Wings spread take flights over northern lights
Wolves howl over blood-red moonlit nights
We're Kings and Queens within our dreams
The sky rains down into ruby rings
Oceans river lakes and ponds
Lions unicorns birds and ???
Fly with me
Come on and fly with me
Come on and fly with me
Come on and fly with me
Come on and fly with me
Won't you come fly with me?
Come on and fly with me
Come on and fly with me
Everybody
Martians travel to the land of Mecca
Atlantis hidden deep under forever
Iceland golden tombs of pharoah kings

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Girls Get The Bass In The Back (feat. Bounty Killer) (Hey Baby Remix)

Hey baby, baby (4x)
All the boys say
Hey, hey... (2x)
All the boys say (3x)
Hey, hey... (2x)
Hey baby, hey baby, hey
Hey baby, hey baby, hey
I'm the kind of girl
That hangs with the guys
Like a fly in the wall
With my secret eyes
Taking it in
Try to be feminine
With my make-up bag
Watching all the sin
Misfit, I sit
Lit up, wicked
Everybody is surrounded by the girls
With the tank tops and the flirty words
I'm just sipping on chamomile
I'm watching boys and girls and their sex appeal
With a stranger in my face who says he knows my mom
And went to my high school
All the boys say
Hey baby, hey baby
Girls say, girls say
Hey baby, baby
All the boys say
Hey baby, hey baby
Girls say, girls say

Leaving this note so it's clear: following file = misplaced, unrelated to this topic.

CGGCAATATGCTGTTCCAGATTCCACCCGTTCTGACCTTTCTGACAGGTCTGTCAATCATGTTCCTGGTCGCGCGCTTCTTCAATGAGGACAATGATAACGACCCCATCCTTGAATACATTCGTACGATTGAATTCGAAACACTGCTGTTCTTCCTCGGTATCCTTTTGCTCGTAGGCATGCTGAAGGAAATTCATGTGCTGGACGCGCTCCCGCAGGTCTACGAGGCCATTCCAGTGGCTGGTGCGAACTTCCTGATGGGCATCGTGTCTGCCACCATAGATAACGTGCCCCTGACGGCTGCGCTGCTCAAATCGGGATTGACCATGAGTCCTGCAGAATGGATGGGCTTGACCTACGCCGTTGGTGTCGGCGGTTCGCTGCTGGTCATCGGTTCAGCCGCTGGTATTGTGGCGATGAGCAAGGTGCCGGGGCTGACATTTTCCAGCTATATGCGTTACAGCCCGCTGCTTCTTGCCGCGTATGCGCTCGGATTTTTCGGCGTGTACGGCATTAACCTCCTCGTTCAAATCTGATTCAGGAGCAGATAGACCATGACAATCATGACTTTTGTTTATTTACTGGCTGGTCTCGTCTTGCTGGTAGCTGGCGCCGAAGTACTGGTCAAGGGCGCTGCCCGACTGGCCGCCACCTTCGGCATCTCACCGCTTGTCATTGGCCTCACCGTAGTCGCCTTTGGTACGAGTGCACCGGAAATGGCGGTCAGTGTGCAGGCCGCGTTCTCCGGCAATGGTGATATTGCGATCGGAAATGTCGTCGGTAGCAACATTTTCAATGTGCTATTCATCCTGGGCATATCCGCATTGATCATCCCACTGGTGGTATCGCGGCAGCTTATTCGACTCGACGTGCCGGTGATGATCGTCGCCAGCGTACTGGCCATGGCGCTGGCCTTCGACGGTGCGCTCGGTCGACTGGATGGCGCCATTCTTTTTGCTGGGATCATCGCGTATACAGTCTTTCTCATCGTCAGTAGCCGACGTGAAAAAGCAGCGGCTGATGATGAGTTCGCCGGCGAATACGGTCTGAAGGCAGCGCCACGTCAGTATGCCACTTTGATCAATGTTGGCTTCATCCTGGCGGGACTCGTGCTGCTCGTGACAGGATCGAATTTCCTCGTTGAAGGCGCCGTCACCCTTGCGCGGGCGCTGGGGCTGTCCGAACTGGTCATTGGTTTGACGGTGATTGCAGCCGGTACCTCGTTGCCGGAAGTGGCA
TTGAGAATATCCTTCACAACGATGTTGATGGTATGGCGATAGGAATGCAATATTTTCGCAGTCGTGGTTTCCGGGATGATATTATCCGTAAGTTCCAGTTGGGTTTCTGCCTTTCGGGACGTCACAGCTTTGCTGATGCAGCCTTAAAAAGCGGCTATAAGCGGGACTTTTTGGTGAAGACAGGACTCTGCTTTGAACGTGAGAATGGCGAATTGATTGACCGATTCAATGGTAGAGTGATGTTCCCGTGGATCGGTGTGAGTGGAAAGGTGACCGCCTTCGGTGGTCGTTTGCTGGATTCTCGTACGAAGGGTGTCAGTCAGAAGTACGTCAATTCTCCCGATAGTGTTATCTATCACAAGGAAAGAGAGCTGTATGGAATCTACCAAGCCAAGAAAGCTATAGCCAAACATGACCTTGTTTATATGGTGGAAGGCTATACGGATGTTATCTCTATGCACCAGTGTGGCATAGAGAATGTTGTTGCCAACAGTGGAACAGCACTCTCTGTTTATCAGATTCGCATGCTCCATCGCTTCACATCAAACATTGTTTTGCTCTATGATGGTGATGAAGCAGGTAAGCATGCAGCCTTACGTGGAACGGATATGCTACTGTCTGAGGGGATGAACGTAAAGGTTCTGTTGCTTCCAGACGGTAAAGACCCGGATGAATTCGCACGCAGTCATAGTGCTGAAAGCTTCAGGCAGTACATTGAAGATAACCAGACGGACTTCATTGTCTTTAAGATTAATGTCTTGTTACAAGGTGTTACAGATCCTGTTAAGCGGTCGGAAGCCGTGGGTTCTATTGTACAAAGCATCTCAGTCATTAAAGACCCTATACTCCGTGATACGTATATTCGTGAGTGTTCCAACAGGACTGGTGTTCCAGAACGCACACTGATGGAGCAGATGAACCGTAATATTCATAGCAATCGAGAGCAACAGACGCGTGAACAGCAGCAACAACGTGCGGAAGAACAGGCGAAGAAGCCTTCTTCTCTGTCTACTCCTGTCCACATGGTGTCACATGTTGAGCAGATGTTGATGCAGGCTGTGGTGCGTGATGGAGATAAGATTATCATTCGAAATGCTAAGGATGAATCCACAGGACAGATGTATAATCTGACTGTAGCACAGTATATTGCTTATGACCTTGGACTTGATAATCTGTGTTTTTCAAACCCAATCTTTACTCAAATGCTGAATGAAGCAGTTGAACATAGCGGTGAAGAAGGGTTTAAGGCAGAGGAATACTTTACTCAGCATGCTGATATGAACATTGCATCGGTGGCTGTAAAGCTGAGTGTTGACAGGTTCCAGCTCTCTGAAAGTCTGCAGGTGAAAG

Hey baby, baby
Hey baby, hey baby, hey
Girls say, girls say
Hey baby, hey baby, hey
Hey baby, baby
Hey baby, hey baby, hey
Boys say, boys say
Hey baby, hey baby, hey
All the boys get the girls in the back
I'm the one they feed upon
Give a bit a star is born
And if you have enough you'll get the pass
And you can tell your friends how you made it back
No matter what they say I'm still the same
Somehow everybody knows my name
And all the girls wanna get with the boys
And the boys really like it
All the boys say
Hey baby, hey baby
Girls say, girls say

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Byron

Canto the First

I
I want a hero: an uncommon want,
When every year and month sends forth a new one,
Till, after cloying the gazettes with cant,
The age discovers he is not the true one;
Of such as these I should not care to vaunt,
I'll therefore take our ancient friend Don Juan—
We all have seen him, in the pantomime,
Sent to the devil somewhat ere his time.

II
Vernon, the butcher Cumberland, Wolfe, Hawke,
Prince Ferdinand, Granby, Burgoyne, Keppel, Howe,
Evil and good, have had their tithe of talk,
And fill'd their sign posts then, like Wellesley now;